Under the leadership of Chairman Patrick Leahy (D-Vt) and Ranking Minority Member Charles Grassley (R-IA), the Senate, by a landslide vote of 95-5, approved a bill that includes adoption of a first-inventor-to-file patent system, funding for the U.S. Patent and Trademark Office that will bring budget predictability, and the creation of an ever more effective post-grant review procedure.
The bill now heads to the House of Representatives.
The so-called America Invents Act will allow the USPTO to keep all the funding it receives from user and application fees, as well as establishes more satellite patent examining offices. The USPTO announced last year the establishment of its first satellite office in Detroit. The bill also aligns policies with foreign patent offices, which USPTO officials say will streamline the overall examining process and help reduce the backlog of pending applications.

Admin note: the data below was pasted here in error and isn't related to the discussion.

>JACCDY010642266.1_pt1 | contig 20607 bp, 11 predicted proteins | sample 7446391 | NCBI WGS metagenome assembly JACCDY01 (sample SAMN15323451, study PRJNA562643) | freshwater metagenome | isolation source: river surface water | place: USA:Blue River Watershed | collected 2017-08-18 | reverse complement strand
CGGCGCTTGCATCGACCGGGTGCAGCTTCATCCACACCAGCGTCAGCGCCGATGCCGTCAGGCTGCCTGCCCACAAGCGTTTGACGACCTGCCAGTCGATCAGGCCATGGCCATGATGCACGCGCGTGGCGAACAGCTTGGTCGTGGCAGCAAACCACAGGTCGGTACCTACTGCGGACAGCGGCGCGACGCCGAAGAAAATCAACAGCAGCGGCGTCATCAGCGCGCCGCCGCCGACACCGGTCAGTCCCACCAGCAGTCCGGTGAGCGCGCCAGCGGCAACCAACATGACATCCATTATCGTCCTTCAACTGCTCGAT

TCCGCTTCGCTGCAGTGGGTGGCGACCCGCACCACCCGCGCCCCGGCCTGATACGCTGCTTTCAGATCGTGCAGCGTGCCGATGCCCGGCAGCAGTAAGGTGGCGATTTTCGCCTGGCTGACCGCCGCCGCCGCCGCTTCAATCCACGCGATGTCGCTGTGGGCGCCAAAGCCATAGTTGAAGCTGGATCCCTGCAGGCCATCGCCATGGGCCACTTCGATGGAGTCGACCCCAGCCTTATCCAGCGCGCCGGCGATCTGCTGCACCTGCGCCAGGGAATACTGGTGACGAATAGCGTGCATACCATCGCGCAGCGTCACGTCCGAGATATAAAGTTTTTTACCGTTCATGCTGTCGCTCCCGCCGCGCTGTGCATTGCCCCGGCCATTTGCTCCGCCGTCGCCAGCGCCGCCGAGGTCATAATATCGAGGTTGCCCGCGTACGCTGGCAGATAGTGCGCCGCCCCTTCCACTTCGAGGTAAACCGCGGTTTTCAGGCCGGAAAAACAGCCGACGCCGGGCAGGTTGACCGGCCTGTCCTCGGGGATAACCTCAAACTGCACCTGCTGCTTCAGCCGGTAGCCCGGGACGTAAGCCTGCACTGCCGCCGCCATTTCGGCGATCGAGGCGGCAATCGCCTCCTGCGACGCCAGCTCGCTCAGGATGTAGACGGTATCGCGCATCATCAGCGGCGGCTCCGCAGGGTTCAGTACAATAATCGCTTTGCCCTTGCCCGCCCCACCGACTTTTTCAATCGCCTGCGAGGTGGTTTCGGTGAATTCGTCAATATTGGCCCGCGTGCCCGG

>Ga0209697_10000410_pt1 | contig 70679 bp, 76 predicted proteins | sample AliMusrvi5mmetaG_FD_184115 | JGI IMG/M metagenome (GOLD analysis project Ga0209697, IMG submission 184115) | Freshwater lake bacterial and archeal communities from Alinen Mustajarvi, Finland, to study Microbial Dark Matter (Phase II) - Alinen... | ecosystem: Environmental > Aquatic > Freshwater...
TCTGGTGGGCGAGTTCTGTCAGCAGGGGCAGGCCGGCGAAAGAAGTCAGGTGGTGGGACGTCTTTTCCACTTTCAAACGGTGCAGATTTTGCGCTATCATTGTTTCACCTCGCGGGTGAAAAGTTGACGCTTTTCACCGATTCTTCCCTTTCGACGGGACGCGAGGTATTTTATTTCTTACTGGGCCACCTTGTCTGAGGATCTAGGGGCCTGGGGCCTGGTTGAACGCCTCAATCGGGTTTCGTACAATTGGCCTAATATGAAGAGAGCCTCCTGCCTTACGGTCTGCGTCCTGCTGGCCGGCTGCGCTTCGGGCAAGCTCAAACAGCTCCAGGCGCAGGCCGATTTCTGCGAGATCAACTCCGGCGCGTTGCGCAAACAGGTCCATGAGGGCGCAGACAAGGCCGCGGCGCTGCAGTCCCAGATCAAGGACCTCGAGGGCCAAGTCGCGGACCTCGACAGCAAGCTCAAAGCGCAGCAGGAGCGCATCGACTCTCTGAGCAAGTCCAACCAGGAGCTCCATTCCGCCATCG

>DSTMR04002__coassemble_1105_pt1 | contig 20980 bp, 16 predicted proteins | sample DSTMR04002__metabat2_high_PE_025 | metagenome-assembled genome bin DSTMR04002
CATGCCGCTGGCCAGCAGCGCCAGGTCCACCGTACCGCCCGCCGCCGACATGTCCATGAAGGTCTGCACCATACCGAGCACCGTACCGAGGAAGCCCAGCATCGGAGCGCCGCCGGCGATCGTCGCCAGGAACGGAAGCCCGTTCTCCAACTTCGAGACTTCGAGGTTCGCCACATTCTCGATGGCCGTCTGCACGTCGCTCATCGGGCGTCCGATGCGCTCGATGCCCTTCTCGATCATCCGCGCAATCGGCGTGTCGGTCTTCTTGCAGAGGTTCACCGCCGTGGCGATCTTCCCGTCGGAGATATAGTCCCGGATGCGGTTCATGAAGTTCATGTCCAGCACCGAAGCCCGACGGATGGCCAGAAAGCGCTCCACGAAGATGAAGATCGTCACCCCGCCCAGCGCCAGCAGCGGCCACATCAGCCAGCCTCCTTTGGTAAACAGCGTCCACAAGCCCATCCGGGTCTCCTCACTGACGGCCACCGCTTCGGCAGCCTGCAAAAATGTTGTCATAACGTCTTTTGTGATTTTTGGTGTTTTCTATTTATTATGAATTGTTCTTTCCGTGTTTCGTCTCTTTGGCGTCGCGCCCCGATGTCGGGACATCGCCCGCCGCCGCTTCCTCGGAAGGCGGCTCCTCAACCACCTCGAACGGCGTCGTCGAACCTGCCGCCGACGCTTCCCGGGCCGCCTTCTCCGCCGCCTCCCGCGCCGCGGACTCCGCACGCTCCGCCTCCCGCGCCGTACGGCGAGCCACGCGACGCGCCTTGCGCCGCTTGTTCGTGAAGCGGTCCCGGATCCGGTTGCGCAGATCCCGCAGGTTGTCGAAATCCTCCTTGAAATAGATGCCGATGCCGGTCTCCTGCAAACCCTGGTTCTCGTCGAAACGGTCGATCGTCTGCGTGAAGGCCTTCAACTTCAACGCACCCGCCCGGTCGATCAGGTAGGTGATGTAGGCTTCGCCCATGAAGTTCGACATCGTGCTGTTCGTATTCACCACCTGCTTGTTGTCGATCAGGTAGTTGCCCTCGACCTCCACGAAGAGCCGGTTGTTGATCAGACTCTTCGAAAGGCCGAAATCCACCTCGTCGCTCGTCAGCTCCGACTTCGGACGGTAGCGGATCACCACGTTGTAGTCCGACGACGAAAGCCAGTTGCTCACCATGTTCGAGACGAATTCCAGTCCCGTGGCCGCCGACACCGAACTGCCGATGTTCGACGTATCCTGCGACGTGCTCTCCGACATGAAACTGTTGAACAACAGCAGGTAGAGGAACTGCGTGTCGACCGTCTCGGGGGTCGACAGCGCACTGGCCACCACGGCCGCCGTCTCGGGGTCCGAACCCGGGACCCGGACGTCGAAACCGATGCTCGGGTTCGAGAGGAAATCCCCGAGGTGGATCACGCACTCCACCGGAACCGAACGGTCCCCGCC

Among those applauding the bill was the American Intellectual Property Law Association (AIPLA), which said the legislation marks “a significant milestone in the effort to secure the U.S. position as the worldwide leader in innovation and the jobs it produces.”
AIPLA President David Hill said “Senate passage of S. 23 is extremely encouraging. We are hopeful that patent reform will soon become a reality.” AIPLA Executive Director Q Todd Dickinson said “This is an historic step towards enactment of critical reforms to our patent system. After years of deliberation, we look forward to Congress finishing this work to enact the kind of patent reform the American innovation community needs and deserves.”